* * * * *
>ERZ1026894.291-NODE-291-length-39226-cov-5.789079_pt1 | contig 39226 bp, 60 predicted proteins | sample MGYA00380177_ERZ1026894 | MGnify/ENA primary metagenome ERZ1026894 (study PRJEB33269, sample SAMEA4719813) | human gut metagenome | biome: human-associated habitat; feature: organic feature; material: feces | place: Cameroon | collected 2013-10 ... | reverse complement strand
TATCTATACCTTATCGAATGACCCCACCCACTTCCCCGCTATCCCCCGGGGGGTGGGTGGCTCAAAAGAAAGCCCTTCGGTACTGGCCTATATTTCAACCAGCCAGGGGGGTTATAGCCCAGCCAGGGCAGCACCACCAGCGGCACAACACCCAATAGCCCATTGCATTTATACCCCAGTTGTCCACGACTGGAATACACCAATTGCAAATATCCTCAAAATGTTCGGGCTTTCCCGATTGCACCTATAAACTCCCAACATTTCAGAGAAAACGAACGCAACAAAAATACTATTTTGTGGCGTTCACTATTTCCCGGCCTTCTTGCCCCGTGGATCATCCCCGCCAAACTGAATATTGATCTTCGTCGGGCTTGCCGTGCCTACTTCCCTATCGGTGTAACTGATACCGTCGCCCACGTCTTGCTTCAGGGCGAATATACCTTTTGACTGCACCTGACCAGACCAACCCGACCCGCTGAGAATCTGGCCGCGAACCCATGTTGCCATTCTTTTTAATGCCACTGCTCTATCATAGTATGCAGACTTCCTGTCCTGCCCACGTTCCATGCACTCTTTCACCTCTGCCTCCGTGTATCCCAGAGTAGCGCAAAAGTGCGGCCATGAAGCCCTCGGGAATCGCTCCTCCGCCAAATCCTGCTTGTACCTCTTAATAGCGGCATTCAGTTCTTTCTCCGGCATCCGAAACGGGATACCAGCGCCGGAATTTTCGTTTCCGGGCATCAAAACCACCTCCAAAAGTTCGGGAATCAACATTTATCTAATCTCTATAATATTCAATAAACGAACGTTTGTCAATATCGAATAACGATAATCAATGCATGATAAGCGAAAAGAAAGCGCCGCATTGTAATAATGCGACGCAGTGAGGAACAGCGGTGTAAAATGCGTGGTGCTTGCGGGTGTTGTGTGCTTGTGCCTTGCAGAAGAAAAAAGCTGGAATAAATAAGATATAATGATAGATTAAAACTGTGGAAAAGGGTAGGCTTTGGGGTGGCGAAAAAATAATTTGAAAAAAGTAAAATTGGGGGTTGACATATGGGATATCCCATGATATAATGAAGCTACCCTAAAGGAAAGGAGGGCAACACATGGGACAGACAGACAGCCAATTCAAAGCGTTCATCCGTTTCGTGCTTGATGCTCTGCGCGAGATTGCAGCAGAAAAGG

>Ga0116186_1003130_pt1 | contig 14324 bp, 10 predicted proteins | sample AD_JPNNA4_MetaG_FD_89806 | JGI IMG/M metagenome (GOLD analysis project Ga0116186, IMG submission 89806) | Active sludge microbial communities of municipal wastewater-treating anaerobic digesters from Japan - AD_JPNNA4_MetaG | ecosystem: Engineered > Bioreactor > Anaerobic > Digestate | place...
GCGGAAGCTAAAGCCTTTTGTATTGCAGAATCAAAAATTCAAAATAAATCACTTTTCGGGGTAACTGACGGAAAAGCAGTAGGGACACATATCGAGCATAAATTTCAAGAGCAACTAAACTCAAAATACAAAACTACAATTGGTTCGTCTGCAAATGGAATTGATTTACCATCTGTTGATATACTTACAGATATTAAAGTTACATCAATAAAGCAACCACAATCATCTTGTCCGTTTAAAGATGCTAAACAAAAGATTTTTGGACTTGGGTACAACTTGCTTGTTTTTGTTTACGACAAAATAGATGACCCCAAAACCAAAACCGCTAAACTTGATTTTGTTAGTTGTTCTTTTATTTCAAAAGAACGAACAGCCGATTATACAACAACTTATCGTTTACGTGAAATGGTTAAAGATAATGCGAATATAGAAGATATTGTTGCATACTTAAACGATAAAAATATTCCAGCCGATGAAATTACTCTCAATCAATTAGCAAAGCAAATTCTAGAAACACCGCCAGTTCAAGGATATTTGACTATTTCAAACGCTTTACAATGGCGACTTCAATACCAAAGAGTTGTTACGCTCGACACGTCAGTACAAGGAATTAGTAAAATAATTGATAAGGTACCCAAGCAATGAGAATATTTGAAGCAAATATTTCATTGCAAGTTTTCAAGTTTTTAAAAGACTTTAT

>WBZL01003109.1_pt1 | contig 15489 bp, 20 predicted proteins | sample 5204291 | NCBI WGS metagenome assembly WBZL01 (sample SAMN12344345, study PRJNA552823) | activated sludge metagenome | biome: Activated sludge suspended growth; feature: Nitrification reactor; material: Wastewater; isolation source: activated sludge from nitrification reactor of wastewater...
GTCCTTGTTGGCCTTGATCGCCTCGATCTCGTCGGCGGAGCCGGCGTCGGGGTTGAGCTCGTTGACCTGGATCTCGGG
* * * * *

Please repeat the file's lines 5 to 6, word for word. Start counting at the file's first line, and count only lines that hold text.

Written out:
>WBZL01003109.1_pt1 | contig 15489 bp, 20 predicted proteins | sample 5204291 | NCBI WGS metagenome assembly WBZL01 (sample SAMN12344345, study PRJNA552823) | activated sludge metagenome | biome: Activated sludge suspended growth; feature: Nitrification reactor; material: Wastewater; isolation source: activated sludge from nitrification reactor of wastewater...
GTCCTTGTTGGCCTTGATCGCCTCGATCTCGTCGGCGGAGCCGGCGTCGGGGTTGAGCTCGTTGACCTGGATCTCGGG